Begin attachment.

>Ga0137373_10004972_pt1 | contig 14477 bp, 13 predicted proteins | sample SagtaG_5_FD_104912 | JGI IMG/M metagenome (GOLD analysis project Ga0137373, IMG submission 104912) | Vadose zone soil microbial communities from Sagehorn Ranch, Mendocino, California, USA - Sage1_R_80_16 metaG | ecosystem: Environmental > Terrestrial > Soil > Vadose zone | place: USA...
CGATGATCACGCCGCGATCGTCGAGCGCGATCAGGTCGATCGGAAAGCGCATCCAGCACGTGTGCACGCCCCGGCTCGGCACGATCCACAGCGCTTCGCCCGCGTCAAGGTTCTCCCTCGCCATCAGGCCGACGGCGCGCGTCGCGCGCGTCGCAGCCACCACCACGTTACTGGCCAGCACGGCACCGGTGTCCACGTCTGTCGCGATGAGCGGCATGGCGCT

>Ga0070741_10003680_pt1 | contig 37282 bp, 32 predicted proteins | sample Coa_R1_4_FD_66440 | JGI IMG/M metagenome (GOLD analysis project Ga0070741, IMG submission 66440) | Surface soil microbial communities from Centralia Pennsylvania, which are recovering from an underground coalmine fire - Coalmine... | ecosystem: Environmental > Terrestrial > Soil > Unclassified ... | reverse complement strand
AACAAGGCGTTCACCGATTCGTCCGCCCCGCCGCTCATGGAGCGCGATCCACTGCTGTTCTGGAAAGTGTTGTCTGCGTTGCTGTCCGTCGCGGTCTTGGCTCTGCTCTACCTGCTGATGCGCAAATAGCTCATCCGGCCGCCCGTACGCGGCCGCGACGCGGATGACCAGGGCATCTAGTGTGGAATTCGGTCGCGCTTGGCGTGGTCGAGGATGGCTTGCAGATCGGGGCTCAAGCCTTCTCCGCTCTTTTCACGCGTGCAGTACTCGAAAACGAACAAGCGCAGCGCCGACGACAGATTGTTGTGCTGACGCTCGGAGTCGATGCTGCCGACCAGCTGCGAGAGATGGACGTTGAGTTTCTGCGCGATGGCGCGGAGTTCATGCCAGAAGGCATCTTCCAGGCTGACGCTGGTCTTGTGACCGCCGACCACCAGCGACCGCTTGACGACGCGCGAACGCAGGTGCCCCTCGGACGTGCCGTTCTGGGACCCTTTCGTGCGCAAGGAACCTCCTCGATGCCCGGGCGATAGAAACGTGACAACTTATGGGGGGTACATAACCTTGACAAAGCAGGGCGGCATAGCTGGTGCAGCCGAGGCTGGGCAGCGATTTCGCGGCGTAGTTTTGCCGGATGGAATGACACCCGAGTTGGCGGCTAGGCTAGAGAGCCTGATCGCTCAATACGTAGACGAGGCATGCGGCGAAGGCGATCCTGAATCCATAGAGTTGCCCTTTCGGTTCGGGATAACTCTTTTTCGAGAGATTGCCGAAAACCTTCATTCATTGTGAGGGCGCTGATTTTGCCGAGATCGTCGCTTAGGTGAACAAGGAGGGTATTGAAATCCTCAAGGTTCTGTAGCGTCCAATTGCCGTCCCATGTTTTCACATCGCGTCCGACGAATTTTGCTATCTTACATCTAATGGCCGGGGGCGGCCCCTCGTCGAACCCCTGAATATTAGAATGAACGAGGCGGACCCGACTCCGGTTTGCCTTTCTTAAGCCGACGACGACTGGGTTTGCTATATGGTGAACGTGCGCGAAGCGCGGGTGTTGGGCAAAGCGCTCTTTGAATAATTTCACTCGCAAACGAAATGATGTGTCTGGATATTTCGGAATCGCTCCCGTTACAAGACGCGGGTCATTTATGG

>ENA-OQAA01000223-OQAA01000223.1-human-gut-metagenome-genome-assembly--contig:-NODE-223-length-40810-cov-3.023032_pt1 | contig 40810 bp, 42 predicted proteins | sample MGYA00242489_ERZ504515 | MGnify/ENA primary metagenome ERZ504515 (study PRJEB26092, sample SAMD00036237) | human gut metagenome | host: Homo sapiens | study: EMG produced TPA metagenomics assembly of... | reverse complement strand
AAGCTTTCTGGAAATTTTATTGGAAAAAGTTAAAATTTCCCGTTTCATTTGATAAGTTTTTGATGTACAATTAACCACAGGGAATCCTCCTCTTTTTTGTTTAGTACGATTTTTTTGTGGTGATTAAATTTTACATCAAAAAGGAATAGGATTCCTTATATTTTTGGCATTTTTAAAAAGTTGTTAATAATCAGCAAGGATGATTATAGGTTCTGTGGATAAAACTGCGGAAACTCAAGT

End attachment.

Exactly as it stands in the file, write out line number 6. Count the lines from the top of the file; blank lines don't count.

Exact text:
AAGCTTTCTGGAAATTTTATTGGAAAAAGTTAAAATTTCCCGTTTCATTTGATAAGTTTTTGATGTACAATTAACCACAGGGAATCCTCCTCTTTTTTGTTTAGTACGATTTTTTTGTGGTGATTAAATTTTACATCAAAAAGGAATAGGATTCCTTATATTTTTGGCATTTTTAAAAAGTTGTTAATAATCAGCAAGGATGATTATAGGTTCTGTGGATAAAACTGCGGAAACTCAAGT